Scottish school has a seven-person chaplaincy team – including a crazy creationist
SCOTLAND has a Jam Club. But it has nothing to do with making sticky, sweet stuff that rots your gnashers. Nor is there a musical connection. Oh no. This jam … groan … is Jesus and Me – a daft concept dreamed up by Egyptian-born Christian fundie Dr Nagy Iskander, who has links to Westwoodhill Evangelical Church.
This is all good and well if Jesus spins your wheels. But it’s his links with Calderglen High School, a publicly funded non-denominational school in East Kilbride near Glasgow, that’s cause for considerable concern.
The school, which presumably exists to educate, rather than indoctrinate, has more biblical advisers than you can shake a crucifix at.
According to the Old Earth – Young Earth blog, established by Professor Paul Braterman – its chaplaincy team numbers SEVEN. The team includes three representatives of Baptist churches and three from the Church of Scotland. The seventh – Iskander, a Fellow of the Royal College of Surgeons in London and a Fellow of the Royal College of Surgeons and Physicians in Glasgow – is the evangelical representative.
On the school website, Iskander says:
I am interested in Science and the Bible and always happy to tackle questions in this area, so please feel free to contact me about any questions regarding Science and the Christian faith.
What he does not reveal, says Braterman:
Is that he is an out and out supporter of biblical literalism, singled out for praise by Answers in Genesis, and a welcome visitor and occasional speaker at Ken Ham’s Creation Museum in Kentucky, where you will learn that the fossil record is a result of Noah’s Flood, and that ‘Biblical history is the key to understanding dinosaurs’.
You will also find on the AiG web site recorded lectures by Iskander, in which he states that belief in the literal truth of Genesis is foundational to Christianity.
As for the relationship between Science and the Bible, Iskander had this to say to his local newspaper, on the occasion of Answers in Genesis’ Scottish Conference this month:
Both the creationists and evolutionists have the same facts – we have the same earth, the same geological layers, the same fossils – but when we examine the facts we might come to different conclusions, depending on our starting point.
Creation according to the Christian faith is a supernatural act of God, so it will not be repeated and we can’t test creation in the lab. Evolution needs to take place over millions of years and we cannot test that either. My view on this is we should mention everything – we should examine all the evidence and all the facts and have an open and civilised discussion about all of this without excluding one or the other.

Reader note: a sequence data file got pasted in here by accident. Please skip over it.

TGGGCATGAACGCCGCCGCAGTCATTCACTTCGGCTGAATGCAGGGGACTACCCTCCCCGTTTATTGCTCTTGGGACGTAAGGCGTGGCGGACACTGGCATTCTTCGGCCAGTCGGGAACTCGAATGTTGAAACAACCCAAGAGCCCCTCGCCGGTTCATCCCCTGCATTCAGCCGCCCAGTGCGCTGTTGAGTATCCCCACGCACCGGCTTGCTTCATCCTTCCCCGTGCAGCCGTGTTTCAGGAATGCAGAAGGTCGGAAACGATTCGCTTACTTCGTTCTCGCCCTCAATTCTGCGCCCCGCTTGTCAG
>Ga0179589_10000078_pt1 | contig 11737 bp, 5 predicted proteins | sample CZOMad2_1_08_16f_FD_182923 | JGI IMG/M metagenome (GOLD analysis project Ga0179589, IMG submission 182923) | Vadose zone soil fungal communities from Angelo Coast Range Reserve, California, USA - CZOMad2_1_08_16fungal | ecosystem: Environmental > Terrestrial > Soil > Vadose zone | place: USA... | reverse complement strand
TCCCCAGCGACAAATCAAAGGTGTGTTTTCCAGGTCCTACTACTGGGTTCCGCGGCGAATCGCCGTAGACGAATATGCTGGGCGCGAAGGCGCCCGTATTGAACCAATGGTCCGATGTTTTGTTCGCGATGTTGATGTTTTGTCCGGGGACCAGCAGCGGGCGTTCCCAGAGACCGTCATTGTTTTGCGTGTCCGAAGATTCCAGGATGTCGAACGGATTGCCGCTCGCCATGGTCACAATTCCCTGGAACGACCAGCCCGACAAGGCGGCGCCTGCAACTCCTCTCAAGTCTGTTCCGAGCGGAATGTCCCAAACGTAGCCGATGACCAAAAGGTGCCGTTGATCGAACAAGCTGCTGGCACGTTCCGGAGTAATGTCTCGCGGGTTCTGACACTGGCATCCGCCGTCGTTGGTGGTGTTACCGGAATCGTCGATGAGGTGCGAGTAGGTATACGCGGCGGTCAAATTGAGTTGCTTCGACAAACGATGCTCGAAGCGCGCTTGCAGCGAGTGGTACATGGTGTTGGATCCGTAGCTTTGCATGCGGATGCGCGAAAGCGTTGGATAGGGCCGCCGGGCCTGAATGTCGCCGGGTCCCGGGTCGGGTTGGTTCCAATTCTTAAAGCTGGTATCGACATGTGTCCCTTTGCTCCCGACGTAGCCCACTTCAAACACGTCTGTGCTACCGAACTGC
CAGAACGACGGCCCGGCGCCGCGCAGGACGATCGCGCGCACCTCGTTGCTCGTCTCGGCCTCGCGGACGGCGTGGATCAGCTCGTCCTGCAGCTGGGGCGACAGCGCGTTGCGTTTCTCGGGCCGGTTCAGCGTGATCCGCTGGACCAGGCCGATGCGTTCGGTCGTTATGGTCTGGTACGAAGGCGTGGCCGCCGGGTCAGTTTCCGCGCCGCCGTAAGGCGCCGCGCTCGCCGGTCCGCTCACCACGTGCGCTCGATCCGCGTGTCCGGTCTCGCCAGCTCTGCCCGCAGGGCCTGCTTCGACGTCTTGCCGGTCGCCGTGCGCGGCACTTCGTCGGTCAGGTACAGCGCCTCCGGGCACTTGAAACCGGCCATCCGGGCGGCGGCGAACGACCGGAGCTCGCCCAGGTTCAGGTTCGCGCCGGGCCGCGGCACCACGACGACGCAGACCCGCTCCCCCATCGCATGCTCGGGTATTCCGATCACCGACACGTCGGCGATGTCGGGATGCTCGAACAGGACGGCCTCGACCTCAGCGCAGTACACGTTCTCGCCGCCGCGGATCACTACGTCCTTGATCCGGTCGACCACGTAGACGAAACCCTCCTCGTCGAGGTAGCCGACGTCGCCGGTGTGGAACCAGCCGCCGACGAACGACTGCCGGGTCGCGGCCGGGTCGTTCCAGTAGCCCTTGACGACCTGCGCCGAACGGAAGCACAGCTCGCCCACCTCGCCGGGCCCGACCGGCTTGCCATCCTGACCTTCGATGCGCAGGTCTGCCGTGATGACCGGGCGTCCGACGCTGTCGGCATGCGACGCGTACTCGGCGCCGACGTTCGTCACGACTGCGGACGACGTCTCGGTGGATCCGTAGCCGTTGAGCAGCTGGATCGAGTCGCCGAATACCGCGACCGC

On reading this, the steam that came out of Roger Downie’s ears was enough to melt a glacier. Downie, Professor of Zoological Education at Glasgow University, blasted off a letter to the Sunday Herald in which he wrote:
Your quotation from Dr Nagy Iskander illustrates why creationists should not be let near science classes. He said ‘Evolution needs to take place over millions of years and we cannot test that …’ On the contrary, evolution through Darwin and Wallace’s process of natural selection is happening all the time, sometimes quite quickly.
Since Dr Iskander is said to be a surgeon, I would hope that he is fully aware of the evolution of the antibiotic resistance that has made hospital procedures so risky. Science advances through the testing of hypotheses and the accumulation of evidence. Both medicine and biology have greatly benefited from this process. I presume Dr Iskander’s medical practice is based on such advances, rather than the superstitions of previous times.
It is perhaps unkind to describe pre-scientific views as ‘superstitions’ when considered in the context of their time. But to put such views forward today in the name of religion, as serious alternatives to scientific knowledge, brings religion itself into disrepute.
Who appointed Dr Iskander to his position with the school? Were they aware of his Young Earth creationist views? What do the school’s own teachers, including both the science teachers and those who teach about religion, think of his role, and does he have any influence over their teaching?
How often does he address the school, and on what subjects? Are parents notified of his views and influence? Do he and his fellow members of the Chaplaincy Panel receive any payments or reimbursements from the school? And does the school obtain any materials from a company called Christian Schools Scotland, of which he is a director?I don’t know the answer to any of these questions, but intend to find out by addressing a Freedom of Information request of the school. I will let you know what they say.
Hat tip: Mike Battman